If music was denied you, your other career choice would be . . .

Photography

The three pieces of music you would love everyone to hear are . . .

Here’s my top one: “I Can Only Imagine” by MercyMe. The imagery of something far greater than we can imagine is so powerful and humbling in this song.

Any interesting, valuable or just plain strange musical memorabilia at home...

Berimbau, dizi, hulusi, suona, xaphoon, shakuhachi and my tuba

The best book on music or musicians you have read is . . .

Pathways by Joseph Alsobrook and The Jazz Ensemble Director’s Handbook by John Berry

If you could perform with anyone it would be?

I would love an orchestra such as the NZSO to play my clarinet concerto. Otherwise I already feel lucky to play with the All Girl Big Band, Barock and Sideline Swing and to have performed as a soloist once with the CSO and to have arranged 2 CSO songs for Anika Moa.

The three films you'd insist anybody watch because they might understand you better are . . .

I suppose Mr Hollands’ Opus. (I don’t watch many movies).

The last CD or vinyl album you bought was . . . (And your most recent downloads include...)

NZSM Big Band CDs; Johnson, Dreyer, Lockett Trio “Any Last Requests”; CDs from visiting bands performing at Orange Studios and Little Andromeda. Most digital purchases are for teaching or practice purposes. I enjoy Post Modern Jukebox and Walk Off The Earth because of their musical and surprising reinterpretations of songs!

One piece of music, royalties for life, never have to work again. That piece, by anyone, yourself included, which wouldn't embarrass you would be . . .

If I’d written the theme to The Simpsons I’d be pretty proud of the music – especially because of all the cool remixes and arrangements in different styles that have been made over time which the theme has stood up to.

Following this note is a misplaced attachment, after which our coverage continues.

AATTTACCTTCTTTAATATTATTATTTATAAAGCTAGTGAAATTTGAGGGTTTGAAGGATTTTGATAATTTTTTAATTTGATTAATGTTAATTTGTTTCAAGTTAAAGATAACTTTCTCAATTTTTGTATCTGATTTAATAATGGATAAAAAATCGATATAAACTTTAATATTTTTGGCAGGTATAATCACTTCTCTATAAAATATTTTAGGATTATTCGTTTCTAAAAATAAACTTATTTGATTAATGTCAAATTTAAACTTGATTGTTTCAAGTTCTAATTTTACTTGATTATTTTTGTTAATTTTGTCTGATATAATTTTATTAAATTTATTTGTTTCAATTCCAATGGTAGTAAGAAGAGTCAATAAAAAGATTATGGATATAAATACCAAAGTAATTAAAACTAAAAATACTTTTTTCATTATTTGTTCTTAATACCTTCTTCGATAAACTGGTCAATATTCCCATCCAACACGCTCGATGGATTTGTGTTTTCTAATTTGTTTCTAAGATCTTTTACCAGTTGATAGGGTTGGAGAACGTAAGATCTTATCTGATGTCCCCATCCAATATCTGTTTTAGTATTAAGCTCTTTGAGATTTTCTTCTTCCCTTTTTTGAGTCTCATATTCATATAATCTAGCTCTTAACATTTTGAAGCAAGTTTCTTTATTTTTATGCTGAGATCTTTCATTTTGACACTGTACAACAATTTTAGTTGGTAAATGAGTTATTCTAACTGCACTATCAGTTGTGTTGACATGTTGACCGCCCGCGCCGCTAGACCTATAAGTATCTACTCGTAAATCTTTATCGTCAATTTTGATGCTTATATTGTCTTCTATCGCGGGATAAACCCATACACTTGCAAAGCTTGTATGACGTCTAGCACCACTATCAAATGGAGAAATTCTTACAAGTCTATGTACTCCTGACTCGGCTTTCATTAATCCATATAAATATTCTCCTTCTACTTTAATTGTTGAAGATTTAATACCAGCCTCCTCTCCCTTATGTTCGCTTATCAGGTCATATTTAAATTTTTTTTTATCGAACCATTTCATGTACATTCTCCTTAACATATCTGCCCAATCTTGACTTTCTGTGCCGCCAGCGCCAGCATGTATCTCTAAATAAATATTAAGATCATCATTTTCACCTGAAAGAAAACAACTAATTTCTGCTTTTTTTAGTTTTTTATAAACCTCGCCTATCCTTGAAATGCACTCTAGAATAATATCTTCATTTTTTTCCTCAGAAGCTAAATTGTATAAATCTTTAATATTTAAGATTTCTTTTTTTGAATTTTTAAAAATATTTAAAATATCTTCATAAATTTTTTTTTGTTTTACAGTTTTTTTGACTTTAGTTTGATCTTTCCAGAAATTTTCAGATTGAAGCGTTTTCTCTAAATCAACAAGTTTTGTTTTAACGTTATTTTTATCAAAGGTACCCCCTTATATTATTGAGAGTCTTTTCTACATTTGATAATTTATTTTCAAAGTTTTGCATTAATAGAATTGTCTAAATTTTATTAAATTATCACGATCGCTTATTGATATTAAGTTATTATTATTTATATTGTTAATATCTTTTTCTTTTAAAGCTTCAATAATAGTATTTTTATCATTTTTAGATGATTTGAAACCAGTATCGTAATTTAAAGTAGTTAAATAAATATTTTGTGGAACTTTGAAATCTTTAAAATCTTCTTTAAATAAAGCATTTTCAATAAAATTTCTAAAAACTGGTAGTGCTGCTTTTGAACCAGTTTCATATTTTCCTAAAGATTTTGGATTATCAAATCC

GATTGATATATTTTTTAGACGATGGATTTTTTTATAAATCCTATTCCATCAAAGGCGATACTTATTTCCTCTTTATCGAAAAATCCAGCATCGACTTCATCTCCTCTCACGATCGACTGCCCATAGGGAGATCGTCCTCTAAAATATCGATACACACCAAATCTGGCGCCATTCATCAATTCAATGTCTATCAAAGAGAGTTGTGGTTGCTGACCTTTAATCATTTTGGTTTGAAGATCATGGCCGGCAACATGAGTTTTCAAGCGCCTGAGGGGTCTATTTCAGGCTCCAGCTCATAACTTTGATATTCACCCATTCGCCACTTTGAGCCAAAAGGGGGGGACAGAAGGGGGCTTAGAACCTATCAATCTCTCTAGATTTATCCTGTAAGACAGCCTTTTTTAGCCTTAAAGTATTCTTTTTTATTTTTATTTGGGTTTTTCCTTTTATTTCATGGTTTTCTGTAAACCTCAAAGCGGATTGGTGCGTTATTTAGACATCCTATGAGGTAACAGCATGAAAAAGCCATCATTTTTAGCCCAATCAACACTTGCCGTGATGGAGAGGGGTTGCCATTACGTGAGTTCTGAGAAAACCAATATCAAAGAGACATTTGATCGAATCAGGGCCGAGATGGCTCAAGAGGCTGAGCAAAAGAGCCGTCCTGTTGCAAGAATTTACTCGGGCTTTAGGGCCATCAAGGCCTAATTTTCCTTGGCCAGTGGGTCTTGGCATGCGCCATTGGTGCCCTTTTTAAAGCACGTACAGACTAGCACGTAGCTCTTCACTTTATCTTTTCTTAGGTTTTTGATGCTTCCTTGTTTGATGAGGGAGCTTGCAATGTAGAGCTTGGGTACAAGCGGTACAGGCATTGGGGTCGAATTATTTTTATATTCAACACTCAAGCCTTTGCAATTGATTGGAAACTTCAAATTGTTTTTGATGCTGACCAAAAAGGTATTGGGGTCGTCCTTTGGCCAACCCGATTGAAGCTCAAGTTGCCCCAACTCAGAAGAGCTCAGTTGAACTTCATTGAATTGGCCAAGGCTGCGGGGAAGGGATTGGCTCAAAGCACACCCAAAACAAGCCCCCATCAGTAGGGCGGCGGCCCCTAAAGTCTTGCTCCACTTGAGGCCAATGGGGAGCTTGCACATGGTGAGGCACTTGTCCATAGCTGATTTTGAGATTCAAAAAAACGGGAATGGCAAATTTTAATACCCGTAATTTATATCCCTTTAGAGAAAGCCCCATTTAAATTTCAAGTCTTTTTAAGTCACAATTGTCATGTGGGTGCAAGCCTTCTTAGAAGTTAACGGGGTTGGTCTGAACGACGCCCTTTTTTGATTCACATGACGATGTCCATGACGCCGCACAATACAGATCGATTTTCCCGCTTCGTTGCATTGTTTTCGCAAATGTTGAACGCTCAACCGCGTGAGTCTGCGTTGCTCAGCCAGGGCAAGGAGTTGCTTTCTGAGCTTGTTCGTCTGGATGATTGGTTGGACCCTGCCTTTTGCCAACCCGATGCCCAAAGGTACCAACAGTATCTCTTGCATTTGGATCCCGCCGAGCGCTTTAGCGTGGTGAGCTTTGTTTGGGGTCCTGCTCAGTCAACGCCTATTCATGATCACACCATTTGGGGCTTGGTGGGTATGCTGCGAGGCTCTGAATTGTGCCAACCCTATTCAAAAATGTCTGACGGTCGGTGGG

Screen_Shot_2018_11_05_at_10.48.13_AMThe poster, album cover or piece of art could you live with on your bedroom forever would be . . .

Album cover --Paul van Ross Mi Alma Cubana.

Art – I love a piece I have by Ellen Paynter – a landscape created with paint, textures and recycled music.

You are allowed just one tattoo, and it is of . . .

The Christchurch Big Band Festival saxophone (from the logo).

David Bowie sang, “Five years, that's all we've got . . .” You would spend them where and doing what?

Probably still doing exactly what I’m doing now (teaching, gigging, touring, music directing, researching Digital Technologies and music, supporting ChChBigBandFest, StrumStrikeBlow, MENZA, MusicEdNet, IRMT, attending conferences etc) and enjoying the journey with my wonderful husband, Tim. I’d try to tidy up the messy cupboards so someone wouldn’t have to do that after I’m gone.

And finally, given that teaching is an increasingly demanding job these days, why do you keep doing it?

I feel like it’s really worthwhile. I think music teaching is rewarding because the results are immediate and tangible, although fleeting in a moments’ performance, yet the results are lasting as I see students continue the music journey building on the foundations and investment of discovering passion, realising and growing music skills to unexpected levels, appreciation, resilience and confidence and building music friendships through pre-teen years’ music experiences.

Screen_Shot_2018_11_05_at_10.47.57_AM

Vodafone New Zealand Music Awards, Spark Arena, Auckland. Thursday 15th November